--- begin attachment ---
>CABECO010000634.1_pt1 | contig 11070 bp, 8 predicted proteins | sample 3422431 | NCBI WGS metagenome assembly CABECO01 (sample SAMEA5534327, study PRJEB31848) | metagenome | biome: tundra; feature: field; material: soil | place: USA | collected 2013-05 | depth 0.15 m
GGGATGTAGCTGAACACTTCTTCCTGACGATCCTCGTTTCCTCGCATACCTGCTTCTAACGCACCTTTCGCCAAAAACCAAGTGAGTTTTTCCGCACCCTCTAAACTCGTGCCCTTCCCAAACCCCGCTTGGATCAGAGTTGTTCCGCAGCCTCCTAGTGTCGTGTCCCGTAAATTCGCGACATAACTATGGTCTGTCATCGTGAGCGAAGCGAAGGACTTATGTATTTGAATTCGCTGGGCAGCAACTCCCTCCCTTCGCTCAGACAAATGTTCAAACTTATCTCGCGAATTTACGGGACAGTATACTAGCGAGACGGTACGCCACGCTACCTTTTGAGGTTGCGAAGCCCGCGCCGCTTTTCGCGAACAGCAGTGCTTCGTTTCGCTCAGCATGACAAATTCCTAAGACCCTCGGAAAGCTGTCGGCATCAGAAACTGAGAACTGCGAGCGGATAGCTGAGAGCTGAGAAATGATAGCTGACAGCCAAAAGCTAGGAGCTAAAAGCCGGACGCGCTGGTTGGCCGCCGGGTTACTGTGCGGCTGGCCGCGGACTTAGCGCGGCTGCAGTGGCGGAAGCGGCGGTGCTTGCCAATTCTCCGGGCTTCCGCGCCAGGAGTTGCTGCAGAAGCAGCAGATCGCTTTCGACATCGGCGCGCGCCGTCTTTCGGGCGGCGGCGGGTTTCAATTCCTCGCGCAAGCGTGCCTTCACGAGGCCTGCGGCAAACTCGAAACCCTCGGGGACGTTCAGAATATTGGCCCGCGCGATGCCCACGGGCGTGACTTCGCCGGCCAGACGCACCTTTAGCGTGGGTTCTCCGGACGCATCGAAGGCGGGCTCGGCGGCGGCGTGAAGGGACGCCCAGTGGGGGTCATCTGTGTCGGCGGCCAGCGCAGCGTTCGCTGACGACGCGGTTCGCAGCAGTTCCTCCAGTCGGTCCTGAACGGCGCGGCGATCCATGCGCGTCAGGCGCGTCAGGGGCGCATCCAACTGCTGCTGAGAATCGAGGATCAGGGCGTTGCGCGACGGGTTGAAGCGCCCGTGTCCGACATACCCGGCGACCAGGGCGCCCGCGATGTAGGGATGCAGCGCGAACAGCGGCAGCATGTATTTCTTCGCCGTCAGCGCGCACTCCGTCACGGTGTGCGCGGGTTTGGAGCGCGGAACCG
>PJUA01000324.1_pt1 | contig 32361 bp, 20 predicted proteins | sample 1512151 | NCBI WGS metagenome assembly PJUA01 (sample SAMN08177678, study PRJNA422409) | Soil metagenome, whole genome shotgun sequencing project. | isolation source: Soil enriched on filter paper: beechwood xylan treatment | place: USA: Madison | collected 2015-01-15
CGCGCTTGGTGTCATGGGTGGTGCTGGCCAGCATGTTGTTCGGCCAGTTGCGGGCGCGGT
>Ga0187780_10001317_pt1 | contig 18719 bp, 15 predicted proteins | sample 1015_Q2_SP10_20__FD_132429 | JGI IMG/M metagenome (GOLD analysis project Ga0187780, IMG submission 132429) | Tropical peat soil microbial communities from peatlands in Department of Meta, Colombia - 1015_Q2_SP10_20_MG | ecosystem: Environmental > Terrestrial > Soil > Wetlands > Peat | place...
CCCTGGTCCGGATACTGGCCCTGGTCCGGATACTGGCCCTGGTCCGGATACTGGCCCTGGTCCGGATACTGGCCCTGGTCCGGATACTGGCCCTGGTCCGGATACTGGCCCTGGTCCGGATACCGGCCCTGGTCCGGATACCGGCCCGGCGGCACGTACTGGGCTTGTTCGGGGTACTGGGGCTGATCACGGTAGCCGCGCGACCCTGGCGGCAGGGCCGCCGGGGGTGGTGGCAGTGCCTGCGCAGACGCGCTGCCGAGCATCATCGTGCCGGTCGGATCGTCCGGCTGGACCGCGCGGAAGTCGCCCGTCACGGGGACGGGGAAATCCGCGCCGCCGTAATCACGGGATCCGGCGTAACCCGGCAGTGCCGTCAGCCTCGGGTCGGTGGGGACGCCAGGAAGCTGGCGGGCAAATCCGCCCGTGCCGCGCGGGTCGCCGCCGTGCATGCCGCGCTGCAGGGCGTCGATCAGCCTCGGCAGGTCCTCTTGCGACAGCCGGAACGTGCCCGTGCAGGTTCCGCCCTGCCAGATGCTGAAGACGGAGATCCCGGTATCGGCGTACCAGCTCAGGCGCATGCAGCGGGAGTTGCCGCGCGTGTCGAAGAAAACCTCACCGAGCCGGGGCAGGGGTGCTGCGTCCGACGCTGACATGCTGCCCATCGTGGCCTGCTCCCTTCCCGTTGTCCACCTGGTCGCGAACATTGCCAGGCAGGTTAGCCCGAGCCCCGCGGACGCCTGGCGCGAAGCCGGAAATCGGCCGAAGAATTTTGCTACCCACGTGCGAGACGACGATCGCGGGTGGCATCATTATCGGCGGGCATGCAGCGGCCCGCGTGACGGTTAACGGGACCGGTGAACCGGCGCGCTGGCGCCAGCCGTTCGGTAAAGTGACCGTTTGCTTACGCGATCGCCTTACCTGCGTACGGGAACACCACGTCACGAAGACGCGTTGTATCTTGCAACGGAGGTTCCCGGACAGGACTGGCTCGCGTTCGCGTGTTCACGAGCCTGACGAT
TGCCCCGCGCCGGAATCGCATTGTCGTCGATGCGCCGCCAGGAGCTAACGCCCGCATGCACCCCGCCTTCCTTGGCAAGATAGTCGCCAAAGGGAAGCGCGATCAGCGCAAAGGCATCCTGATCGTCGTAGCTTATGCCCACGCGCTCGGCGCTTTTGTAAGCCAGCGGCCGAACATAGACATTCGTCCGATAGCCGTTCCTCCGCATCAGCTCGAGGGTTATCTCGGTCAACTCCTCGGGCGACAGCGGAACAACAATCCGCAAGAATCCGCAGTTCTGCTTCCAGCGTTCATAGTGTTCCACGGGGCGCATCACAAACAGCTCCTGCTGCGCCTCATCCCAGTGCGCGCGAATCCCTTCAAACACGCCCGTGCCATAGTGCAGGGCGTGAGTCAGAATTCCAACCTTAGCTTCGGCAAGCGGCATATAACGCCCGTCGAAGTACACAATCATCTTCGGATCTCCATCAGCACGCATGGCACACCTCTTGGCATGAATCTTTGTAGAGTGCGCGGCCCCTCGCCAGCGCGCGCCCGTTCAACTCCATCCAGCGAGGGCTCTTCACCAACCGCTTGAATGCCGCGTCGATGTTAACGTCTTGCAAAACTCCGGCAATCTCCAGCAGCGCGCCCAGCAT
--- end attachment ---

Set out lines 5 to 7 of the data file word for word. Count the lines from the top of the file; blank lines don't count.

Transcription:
>Ga0187780_10001317_pt1 | contig 18719 bp, 15 predicted proteins | sample 1015_Q2_SP10_20__FD_132429 | JGI IMG/M metagenome (GOLD analysis project Ga0187780, IMG submission 132429) | Tropical peat soil microbial communities from peatlands in Department of Meta, Colombia - 1015_Q2_SP10_20_MG | ecosystem: Environmental > Terrestrial > Soil > Wetlands > Peat | place...
CCCTGGTCCGGATACTGGCCCTGGTCCGGATACTGGCCCTGGTCCGGATACTGGCCCTGGTCCGGATACTGGCCCTGGTCCGGATACTGGCCCTGGTCCGGATACTGGCCCTGGTCCGGATACCGGCCCTGGTCCGGATACCGGCCCGGCGGCACGTACTGGGCTTGTTCGGGGTACTGGGGCTGATCACGGTAGCCGCGCGACCCTGGCGGCAGGGCCGCCGGGGGTGGTGGCAGTGCCTGCGCAGACGCGCTGCCGAGCATCATCGTGCCGGTCGGATCGTCCGGCTGGACCGCGCGGAAGTCGCCCGTCACGGGGACGGGGAAATCCGCGCCGCCGTAATCACGGGATCCGGCGTAACCCGGCAGTGCCGTCAGCCTCGGGTCGGTGGGGACGCCAGGAAGCTGGCGGGCAAATCCGCCCGTGCCGCGCGGGTCGCCGCCGTGCATGCCGCGCTGCAGGGCGTCGATCAGCCTCGGCAGGTCCTCTTGCGACAGCCGGAACGTGCCCGTGCAGGTTCCGCCCTGCCAGATGCTGAAGACGGAGATCCCGGTATCGGCGTACCAGCTCAGGCGCATGCAGCGGGAGTTGCCGCGCGTGTCGAAGAAAACCTCACCGAGCCGGGGCAGGGGTGCTGCGTCCGACGCTGACATGCTGCCCATCGTGGCCTGCTCCCTTCCCGTTGTCCACCTGGTCGCGAACATTGCCAGGCAGGTTAGCCCGAGCCCCGCGGACGCCTGGCGCGAAGCCGGAAATCGGCCGAAGAATTTTGCTACCCACGTGCGAGACGACGATCGCGGGTGGCATCATTATCGGCGGGCATGCAGCGGCCCGCGTGACGGTTAACGGGACCGGTGAACCGGCGCGCTGGCGCCAGCCGTTCGGTAAAGTGACCGTTTGCTTACGCGATCGCCTTACCTGCGTACGGGAACACCACGTCACGAAGACGCGTTGTATCTTGCAACGGAGGTTCCCGGACAGGACTGGCTCGCGTTCGCGTGTTCACGAGCCTGACGAT
TGCCCCGCGCCGGAATCGCATTGTCGTCGATGCGCCGCCAGGAGCTAACGCCCGCATGCACCCCGCCTTCCTTGGCAAGATAGTCGCCAAAGGGAAGCGCGATCAGCGCAAAGGCATCCTGATCGTCGTAGCTTATGCCCACGCGCTCGGCGCTTTTGTAAGCCAGCGGCCGAACATAGACATTCGTCCGATAGCCGTTCCTCCGCATCAGCTCGAGGGTTATCTCGGTCAACTCCTCGGGCGACAGCGGAACAACAATCCGCAAGAATCCGCAGTTCTGCTTCCAGCGTTCATAGTGTTCCACGGGGCGCATCACAAACAGCTCCTGCTGCGCCTCATCCCAGTGCGCGCGAATCCCTTCAAACACGCCCGTGCCATAGTGCAGGGCGTGAGTCAGAATTCCAACCTTAGCTTCGGCAAGCGGCATATAACGCCCGTCGAAGTACACAATCATCTTCGGATCTCCATCAGCACGCATGGCACACCTCTTGGCATGAATCTTTGTAGAGTGCGCGGCCCCTCGCCAGCGCGCGCCCGTTCAACTCCATCCAGCGAGGGCTCTTCACCAACCGCTTGAATGCCGCGTCGATGTTAACGTCTTGCAAAACTCCGGCAATCTCCAGCAGCGCGCCCAGCAT